Archived Story

Thanks to all the dads

Published 7:58am Wednesday, June 23, 2010

We celebrated Father’s Day at our house this week like everyone else. It’s a day to honor our fathers for all the sacrifices they have made for us growing.

When I was a child, I didn’t really realize how hard raising kids was. I just figured being a grown up meant I could do whatever I please without consequences or responsibility.  Boy was I wrong.

After we had Jordan, I began to see how much having children changed our lives.  We planned to have a baby, but nobody is completely ready to have a baby. They just think they are.

While having your own children is great, some people are raising someone else’s children.

I know the man I call dad isn’t my biological father. My biological father lives in Atlanta. I was 14 the first time I remember meeting him.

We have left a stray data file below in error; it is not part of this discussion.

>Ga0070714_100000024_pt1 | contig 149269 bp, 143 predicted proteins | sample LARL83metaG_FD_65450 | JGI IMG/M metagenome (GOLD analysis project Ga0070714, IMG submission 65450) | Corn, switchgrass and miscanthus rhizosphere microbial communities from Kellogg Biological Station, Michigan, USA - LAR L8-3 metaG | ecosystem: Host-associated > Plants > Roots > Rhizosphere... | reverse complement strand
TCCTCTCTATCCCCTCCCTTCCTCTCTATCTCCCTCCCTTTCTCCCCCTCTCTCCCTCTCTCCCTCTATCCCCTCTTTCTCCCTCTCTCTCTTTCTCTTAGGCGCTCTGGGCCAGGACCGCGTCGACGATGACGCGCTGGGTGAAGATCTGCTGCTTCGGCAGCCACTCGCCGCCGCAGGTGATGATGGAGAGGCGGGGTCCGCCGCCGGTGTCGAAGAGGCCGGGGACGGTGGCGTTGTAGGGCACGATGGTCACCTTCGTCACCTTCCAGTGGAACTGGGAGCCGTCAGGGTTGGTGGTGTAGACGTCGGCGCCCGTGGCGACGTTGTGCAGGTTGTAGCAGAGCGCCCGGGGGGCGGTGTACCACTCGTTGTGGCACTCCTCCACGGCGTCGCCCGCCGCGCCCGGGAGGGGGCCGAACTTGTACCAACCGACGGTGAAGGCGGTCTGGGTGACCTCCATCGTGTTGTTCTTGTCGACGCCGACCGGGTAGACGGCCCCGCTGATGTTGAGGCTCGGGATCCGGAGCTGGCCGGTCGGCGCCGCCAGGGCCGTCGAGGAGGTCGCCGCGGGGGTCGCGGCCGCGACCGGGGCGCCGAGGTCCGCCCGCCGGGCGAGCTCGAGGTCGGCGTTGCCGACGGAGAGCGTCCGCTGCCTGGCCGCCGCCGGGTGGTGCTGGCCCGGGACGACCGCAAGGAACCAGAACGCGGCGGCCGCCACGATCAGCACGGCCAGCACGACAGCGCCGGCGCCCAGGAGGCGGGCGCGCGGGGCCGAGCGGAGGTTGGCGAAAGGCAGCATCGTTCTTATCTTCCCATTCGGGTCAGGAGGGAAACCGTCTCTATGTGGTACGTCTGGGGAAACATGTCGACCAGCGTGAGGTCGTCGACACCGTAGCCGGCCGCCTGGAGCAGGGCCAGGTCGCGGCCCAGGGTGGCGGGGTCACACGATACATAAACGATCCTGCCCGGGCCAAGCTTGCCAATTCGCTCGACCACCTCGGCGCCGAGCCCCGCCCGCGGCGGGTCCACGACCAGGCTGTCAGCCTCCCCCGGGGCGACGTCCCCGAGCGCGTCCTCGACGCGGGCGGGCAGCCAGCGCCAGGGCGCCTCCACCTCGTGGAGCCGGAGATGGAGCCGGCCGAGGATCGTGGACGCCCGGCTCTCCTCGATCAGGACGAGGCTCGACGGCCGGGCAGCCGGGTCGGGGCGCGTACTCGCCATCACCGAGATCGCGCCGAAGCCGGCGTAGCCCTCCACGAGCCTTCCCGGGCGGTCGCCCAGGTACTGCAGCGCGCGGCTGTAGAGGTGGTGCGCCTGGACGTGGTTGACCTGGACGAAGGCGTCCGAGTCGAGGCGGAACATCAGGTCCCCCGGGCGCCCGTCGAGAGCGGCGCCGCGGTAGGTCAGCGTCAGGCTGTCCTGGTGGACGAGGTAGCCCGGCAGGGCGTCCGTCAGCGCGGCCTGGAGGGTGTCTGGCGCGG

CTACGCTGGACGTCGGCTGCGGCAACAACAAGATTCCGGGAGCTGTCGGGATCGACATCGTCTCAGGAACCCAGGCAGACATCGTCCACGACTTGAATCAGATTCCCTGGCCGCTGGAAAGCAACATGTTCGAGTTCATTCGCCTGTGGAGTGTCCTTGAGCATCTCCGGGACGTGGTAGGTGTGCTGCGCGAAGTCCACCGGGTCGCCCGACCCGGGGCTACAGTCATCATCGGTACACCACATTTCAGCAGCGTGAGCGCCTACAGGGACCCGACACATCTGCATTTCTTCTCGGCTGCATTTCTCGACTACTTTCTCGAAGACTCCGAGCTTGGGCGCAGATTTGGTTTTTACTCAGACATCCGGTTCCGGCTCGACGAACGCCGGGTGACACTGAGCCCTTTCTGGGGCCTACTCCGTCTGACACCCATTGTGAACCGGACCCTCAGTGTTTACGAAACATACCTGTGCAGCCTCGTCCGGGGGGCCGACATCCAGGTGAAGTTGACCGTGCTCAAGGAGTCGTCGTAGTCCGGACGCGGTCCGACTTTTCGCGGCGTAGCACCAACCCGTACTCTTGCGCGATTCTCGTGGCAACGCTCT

He and my mom divorced when I was very young. Robert didn’t remember him either.

Our step-dad is the only father we have ever really known. We always knew he wasn’t our biological father, but we loved our dad very much anyway.

After all he was the one who made the sacrifices to raise us with our mother. He had his own children, but he always treated Robert and me just like his own.

To this day, we call this man dad, and our stepbrother and stepsister are not considered steps to us. They are our brother and sister.

I do talk to my biological father from time to time. I don’t really have a relationship with him because it takes more than biology to make a father.

My dad was always there for me. He was there when I was three and had a nightmare. He was there when I went on my first date. He was there when I got engaged. He was there when I got married, and he was there when each of my children were born.

The point I am trying to make is he was there. My biological father was not. Biology doesn’t make you a parent.

Love for your children makes you a parent. Without that love and all the sacrifices that go with it, everything else is just genetics.

So for all you dads out there who are raising children whom are not yours biologically, I want to say thank you because without men like you, I would not be the woman I am today.

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